UK: Service Provision Changes Under TUPE 2006

Last Updated: 11 December 2007
Article by Barlow Lyde & Gilbert LLP

TUPE 2006 provides two routes by which a relevant transfer can occur. The first is where an "economic entity" retains its identity post transfer (the traditional TUPE transfer, under reg 3(1)(a)). The second is a service provision change within reg 3(1)(b).

Under reg 3(1)(b), TUPE 2006 applies to a service provision change, provided that the conditions of reg 3(3) are satisfied, where:

  • activities cease to be carried out by a person (client) and instead are carried out by another (contractor) on the client's behalf;
  • activities cease to be carried out by a contractor (regardless of whether they were previously carried out by the client) and instead are carried out by another (subsequent contractor) on the client's behalf; or
  • activities cease to be carried out by a contractor or subsequent contractor (regardless of whether they were previously carried out by the client) and instead are carried out by the client on his own behalf.

Essentially, reg 3(1)(b) brings virtually all types of outsourcing, in-sourcing and re-tendering exercises within TUPE's scope, provided that various conditions are satisfied. The key condition under reg 3(3) is that:

"immediately before the service provision change there is an organised grouping of employees situated in Great Britain which has as its principal purpose the carrying out of the activities concerned on behalf of the client". [our emphasis]

The facts

Mrs Hunt was an account manager for Storm Communications Ltd (Storm), a provider of public relations services. Although her job description made no reference to working for any one client, she had spent the majority of her five-year employment with Storm providing PR services to Brown Brothers Wines (Europe) Ltd (Brown). She worked on the Brown account in conjunction with a freelance account director and an account executive who provided administrative support.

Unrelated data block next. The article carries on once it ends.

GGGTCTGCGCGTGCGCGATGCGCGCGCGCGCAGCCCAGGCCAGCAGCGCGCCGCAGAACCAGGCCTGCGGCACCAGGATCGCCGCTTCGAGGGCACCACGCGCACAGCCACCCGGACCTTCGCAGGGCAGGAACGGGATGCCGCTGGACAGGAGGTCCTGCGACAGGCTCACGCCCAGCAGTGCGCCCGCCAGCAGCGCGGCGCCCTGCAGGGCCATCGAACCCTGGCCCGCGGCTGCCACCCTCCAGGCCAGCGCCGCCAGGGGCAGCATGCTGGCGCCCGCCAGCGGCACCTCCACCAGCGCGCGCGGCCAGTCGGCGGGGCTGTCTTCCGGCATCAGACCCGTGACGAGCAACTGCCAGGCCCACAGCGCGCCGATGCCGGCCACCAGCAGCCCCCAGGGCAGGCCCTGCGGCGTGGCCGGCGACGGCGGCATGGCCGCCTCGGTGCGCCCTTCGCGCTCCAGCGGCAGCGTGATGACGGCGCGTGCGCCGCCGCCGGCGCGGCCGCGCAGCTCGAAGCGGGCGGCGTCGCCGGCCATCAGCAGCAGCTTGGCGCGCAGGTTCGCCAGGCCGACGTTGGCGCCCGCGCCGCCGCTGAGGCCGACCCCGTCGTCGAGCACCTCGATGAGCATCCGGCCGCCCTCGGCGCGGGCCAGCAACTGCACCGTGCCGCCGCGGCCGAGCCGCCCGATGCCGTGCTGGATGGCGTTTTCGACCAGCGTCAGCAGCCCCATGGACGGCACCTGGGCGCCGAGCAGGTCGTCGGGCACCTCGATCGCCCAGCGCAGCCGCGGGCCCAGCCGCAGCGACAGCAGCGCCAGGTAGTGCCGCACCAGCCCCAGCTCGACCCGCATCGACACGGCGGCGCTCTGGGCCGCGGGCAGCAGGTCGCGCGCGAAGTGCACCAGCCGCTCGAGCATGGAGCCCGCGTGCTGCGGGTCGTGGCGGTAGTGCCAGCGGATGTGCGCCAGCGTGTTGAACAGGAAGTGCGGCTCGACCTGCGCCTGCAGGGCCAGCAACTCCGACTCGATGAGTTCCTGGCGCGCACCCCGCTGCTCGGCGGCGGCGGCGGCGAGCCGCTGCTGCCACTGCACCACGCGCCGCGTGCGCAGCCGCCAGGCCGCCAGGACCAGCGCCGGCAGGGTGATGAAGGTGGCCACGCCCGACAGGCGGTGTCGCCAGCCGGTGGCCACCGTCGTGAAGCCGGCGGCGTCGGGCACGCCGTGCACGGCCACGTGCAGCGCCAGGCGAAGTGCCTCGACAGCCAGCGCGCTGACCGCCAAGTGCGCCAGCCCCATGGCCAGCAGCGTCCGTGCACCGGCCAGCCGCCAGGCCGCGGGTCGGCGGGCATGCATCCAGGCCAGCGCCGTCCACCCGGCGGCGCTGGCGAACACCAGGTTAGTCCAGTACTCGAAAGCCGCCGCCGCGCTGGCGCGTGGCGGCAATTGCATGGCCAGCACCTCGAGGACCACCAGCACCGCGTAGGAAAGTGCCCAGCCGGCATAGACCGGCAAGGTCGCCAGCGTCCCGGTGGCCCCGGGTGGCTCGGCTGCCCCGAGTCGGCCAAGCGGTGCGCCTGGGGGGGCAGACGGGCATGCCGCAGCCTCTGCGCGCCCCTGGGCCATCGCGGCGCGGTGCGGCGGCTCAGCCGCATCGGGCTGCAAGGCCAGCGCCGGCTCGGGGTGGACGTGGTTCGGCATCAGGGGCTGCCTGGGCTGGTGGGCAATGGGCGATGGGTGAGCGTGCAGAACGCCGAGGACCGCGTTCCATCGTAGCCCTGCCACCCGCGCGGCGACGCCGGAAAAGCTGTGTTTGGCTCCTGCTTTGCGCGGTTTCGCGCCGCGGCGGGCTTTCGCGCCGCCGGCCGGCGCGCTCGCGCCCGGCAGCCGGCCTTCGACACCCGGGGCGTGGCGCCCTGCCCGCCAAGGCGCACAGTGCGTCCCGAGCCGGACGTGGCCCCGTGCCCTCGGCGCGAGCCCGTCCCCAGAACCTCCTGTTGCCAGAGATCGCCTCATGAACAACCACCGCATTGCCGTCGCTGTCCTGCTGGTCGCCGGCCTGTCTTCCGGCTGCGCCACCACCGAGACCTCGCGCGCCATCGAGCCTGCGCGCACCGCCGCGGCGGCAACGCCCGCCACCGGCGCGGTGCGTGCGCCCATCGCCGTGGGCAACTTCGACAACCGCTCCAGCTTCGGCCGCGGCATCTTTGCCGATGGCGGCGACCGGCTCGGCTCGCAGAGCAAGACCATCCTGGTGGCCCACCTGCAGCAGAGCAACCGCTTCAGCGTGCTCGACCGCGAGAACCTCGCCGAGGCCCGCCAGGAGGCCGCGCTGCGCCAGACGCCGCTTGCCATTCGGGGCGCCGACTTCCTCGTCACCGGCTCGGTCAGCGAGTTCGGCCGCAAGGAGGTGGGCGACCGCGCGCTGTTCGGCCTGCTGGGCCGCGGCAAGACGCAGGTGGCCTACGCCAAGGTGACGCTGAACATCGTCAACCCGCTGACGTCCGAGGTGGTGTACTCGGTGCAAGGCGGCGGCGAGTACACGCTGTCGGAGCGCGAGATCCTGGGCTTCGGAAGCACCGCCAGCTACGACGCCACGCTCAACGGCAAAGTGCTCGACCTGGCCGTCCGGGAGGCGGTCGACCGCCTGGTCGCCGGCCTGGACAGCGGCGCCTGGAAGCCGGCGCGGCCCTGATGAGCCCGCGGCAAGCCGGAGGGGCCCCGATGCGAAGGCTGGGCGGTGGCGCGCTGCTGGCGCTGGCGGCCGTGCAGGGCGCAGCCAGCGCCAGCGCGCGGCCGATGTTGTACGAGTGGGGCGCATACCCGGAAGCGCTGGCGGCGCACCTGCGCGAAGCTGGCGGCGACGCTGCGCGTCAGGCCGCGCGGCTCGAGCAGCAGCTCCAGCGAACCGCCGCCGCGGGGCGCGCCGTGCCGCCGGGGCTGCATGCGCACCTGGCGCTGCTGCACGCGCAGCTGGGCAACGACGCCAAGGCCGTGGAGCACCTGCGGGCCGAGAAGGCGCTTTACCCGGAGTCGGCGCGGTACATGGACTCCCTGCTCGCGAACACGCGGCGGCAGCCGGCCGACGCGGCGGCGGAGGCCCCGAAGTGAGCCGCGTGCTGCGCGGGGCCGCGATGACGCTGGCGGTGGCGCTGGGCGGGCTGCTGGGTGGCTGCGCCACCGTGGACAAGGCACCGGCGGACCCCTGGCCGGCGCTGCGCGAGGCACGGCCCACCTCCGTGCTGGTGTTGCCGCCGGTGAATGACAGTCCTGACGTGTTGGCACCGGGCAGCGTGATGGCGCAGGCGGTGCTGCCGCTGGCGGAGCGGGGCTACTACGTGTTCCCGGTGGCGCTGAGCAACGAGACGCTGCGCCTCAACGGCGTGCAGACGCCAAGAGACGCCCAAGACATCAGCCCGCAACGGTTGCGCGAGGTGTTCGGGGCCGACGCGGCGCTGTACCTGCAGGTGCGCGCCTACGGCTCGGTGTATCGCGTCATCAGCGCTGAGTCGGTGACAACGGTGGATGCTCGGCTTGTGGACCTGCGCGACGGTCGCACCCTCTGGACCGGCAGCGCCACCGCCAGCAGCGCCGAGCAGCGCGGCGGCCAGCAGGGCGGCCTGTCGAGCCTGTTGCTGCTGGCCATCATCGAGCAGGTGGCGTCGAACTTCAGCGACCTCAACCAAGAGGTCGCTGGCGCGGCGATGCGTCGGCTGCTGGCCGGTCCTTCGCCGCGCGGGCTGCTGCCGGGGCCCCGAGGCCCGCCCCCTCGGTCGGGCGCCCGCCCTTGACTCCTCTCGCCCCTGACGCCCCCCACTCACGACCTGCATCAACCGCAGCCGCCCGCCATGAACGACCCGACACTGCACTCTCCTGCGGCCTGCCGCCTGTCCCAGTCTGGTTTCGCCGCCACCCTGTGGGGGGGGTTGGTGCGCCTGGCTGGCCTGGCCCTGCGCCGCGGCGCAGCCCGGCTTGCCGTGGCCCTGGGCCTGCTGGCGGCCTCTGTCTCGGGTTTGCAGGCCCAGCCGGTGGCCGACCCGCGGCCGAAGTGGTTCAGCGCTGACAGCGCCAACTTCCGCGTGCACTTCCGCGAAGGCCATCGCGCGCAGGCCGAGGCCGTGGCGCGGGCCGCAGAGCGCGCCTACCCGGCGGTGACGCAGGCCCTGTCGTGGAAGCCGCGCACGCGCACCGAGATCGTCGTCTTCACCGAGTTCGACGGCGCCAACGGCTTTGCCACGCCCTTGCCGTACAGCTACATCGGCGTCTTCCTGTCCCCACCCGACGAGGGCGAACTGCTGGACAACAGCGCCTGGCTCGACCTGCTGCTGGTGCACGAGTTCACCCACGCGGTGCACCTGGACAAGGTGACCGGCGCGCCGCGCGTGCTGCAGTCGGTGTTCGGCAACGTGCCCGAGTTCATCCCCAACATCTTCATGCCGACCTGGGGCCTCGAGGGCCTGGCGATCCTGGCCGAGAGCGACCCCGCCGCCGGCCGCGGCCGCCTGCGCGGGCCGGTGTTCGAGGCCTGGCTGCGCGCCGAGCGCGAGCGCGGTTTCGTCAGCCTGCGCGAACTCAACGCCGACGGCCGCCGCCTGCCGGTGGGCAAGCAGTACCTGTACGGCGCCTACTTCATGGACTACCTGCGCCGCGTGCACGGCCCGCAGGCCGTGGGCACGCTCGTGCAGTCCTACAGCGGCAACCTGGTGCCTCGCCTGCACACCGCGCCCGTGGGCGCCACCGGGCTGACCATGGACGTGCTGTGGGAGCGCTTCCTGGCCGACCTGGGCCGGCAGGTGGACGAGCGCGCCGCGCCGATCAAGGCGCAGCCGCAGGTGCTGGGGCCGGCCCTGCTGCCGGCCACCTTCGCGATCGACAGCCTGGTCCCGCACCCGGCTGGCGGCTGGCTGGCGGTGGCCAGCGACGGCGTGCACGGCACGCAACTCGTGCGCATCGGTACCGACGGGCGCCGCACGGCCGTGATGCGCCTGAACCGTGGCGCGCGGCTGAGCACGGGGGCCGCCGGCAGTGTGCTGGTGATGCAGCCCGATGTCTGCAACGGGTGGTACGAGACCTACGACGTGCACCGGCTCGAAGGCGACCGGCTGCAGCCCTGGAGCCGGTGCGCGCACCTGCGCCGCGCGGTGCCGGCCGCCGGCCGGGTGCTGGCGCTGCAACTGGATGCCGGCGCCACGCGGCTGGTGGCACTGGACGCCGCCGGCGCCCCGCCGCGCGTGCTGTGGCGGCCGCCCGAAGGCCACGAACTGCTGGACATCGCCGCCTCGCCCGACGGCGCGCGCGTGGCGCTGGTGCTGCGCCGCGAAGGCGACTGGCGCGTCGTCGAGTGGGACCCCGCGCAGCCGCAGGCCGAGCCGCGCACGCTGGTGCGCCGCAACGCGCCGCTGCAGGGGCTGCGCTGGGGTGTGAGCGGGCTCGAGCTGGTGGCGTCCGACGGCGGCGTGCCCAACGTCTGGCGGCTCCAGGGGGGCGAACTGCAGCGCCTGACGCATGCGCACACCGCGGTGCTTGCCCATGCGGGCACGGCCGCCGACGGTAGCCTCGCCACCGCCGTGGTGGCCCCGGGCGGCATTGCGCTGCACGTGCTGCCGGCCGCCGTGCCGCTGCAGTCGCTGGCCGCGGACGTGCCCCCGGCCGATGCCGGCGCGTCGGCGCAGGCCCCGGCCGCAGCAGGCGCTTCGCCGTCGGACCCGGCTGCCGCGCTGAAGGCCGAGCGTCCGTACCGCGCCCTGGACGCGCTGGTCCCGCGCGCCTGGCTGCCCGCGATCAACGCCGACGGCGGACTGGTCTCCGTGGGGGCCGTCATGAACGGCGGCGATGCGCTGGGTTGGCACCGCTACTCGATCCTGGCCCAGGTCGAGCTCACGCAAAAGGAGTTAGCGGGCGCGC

Following a re-tendering process in respect of its public relations requirements, for which Storm pitched unsuccessfully to retain the work, Brown awarded the contract to a new service provider, Wild Card Public Relations Ltd (Wild), with effect from 2 October 2006, having terminated Storm's contract on 28 July 2006. There followed a dispute between Storm and Wild as to whether Brown's change of service provider amounted to a service provision change, with the effect of transferring Mrs Hunt's employment to Wild. As a result, she was effectively left without an employer and she brought a Tribunal claim against Storm, Wild and Brown.

Employment Tribunal's decision

At a Pre-Hearing Review, the Tribunal considered whether a service provision change transfer had in fact occurred. It held that there had been a relevant transfer under reg 3(1)(b) of TUPE 2006, by which Mrs Hunt's employment transferred from Storm to Wild. The Tribunal made the following findings:

  • Brown's "change of contractor" from Storm to Wild constituted a service provision change transfer under reg 3(1)(b). Perhaps surprisingly, the Tribunal found that although Brown itself carried out the PR activities in the interim period between 28 July and 2 October 2006, this did not constitute a separate service provision change by way of an "in-sourcing" from Storm to Brown, on the grounds that the PR activities were specialist and were not capable of being carried out by Brown.
  • All of the conditions of reg 3(3) had been met: